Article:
Today we have Waqas Naeem, director Desi Writers’ Lounge, with his top picks for the year.
Outline by Rachel Cusk (Farrar, Straus and Giroux/January 2015); Between the World and Me by Ta-Nehisi Coates (Spiegel & Grau/July 2015)
Rachel Cusk’s Outline is a riveting read. I was fascinated by its premise, the flow of the writing, and the elaborate conversations that make up the bulk of the novel. Cusk has presented, with such uniqueness and subtlety, the idea that our identities can also take shape if we separate ourselves, willingly or forcibly, from what we are not rather than proclaim what we are. Outline explores the distinction by looking at questions of reality, life and human behaviour in grand discourses. I loved the pace and sense of melancholy in the book. Cusk’s investment in the peripheral, supporting characters that exist around the story’s narrator is admirable. I found Outline to be a strong, well-executed book that is aesthetically delightful and thought-provoking.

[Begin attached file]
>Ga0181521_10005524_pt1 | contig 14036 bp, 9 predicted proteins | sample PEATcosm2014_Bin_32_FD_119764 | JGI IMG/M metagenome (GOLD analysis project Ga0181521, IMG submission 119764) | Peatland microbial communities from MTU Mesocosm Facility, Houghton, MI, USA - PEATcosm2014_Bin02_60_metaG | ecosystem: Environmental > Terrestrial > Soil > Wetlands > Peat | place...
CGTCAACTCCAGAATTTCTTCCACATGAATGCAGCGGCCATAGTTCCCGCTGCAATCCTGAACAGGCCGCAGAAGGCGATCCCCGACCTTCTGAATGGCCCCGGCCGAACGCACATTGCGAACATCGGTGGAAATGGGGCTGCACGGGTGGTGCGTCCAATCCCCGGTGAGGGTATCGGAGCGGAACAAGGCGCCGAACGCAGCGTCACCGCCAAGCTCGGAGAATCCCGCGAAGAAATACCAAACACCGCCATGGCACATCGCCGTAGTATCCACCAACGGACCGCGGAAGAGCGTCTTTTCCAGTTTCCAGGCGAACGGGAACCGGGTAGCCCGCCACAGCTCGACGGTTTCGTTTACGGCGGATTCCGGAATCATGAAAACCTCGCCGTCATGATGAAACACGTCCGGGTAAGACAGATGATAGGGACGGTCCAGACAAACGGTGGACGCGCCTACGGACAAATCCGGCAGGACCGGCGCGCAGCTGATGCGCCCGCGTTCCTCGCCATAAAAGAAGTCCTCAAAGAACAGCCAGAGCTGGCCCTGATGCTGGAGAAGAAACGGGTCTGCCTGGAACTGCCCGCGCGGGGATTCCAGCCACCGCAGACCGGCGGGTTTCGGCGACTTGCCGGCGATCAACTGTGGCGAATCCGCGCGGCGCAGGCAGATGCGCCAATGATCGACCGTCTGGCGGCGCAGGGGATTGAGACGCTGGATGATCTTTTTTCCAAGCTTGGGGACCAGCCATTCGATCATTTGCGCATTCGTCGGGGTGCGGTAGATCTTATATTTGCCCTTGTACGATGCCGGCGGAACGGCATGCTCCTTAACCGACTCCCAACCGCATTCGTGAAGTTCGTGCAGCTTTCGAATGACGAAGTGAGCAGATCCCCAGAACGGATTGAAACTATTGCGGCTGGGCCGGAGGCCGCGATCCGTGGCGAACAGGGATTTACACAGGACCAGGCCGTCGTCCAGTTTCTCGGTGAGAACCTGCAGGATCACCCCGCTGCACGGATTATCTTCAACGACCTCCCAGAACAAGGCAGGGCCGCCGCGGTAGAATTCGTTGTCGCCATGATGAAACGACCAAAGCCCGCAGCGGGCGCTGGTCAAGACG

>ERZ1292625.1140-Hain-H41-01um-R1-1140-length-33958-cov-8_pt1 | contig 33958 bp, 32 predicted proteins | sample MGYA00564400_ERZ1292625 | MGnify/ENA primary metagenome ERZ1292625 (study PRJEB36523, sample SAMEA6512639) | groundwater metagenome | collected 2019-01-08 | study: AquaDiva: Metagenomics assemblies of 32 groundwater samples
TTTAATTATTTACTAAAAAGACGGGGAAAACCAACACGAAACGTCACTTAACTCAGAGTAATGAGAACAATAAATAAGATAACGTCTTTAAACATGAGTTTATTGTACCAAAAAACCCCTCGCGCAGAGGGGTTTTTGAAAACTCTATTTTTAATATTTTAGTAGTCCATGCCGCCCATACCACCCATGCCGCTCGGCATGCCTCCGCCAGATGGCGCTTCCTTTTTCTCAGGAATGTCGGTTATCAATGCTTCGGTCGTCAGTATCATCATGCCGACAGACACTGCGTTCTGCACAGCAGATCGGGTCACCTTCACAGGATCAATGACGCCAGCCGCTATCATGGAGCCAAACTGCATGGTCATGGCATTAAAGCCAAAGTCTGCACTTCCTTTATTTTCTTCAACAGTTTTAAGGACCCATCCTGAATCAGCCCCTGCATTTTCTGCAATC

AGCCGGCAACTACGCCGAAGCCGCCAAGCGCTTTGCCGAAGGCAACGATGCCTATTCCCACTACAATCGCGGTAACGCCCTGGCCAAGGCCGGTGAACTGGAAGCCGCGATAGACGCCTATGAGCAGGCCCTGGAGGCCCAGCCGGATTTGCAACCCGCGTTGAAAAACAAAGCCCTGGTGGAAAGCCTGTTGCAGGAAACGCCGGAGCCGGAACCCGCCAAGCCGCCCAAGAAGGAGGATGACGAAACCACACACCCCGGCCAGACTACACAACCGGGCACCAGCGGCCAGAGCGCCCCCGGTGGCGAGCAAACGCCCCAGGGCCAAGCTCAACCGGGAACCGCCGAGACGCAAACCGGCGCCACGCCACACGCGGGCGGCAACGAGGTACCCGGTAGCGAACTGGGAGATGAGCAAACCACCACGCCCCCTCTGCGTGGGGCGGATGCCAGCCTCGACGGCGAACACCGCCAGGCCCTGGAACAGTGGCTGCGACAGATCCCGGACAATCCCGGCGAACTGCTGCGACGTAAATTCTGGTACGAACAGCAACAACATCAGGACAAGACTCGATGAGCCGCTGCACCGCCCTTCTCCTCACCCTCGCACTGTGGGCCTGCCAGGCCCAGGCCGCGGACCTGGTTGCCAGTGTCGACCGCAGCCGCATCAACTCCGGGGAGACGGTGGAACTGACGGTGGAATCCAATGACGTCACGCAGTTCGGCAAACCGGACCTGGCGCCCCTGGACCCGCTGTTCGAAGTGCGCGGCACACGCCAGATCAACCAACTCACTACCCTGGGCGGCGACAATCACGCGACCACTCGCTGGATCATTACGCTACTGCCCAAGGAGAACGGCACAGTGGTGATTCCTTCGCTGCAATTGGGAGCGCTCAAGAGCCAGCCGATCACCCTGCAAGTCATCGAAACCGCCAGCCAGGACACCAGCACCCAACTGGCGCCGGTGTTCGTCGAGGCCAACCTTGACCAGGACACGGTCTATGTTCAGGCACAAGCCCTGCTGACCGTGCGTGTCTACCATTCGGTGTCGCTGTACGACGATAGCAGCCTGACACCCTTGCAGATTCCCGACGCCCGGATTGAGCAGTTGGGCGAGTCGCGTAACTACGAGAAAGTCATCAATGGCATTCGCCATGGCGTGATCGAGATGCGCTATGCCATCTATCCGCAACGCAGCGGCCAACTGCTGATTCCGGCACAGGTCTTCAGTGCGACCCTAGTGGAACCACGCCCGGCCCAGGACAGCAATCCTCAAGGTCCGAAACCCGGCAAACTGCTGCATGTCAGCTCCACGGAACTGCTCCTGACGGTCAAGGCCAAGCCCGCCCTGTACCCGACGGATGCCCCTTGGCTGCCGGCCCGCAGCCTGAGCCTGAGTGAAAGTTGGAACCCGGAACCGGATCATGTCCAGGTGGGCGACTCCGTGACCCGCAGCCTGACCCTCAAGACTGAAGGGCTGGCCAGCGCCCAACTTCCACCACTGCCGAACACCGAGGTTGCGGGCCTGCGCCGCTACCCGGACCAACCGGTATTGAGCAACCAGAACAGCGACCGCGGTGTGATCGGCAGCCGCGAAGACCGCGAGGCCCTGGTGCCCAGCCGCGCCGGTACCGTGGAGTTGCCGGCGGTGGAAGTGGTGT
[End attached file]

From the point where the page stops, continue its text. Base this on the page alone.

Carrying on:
The other book that moved me this year was Between the World and Me by Ta-Nehisi Coates. Here is a relevant and powerful treatise on black existence in contemporary United States. Coates unapologetically and aggressively identifies the historical oppression and subjugation of the lives of blacks, a people which, if Coates’s description in relation to “White America” is extended to the rest of the world, could possibly include all those who have experienced domination and disembodiment by colonizers and despots in the past and present. The book, written in the form of a letter to Coates’s 14-year-old son, is heartrending and insightful. It locates the progress of America in the violent exploitation of humans, in pillage, loot and plunder, in taking away from blacks the right to govern their bodies because without taking it away violently the socioeconomic machinery built on racism and slavery could not work. Through this argument, the book explains the destruction of black bodies in modern America as a tradition, as heritage. For the non-American reader, Between the World and Me is somewhat an anti-imperialist document, I think, because just like Coates tries to answer the question of how to live free in a black body in America with an absence of hope but the wisdom of understanding the immensity of the struggle to lead a conscious life, the question of how to resist global hegemony might only lead to the answer, to borrow Coates’s words, that “the struggle, in and of itself, has meaning.”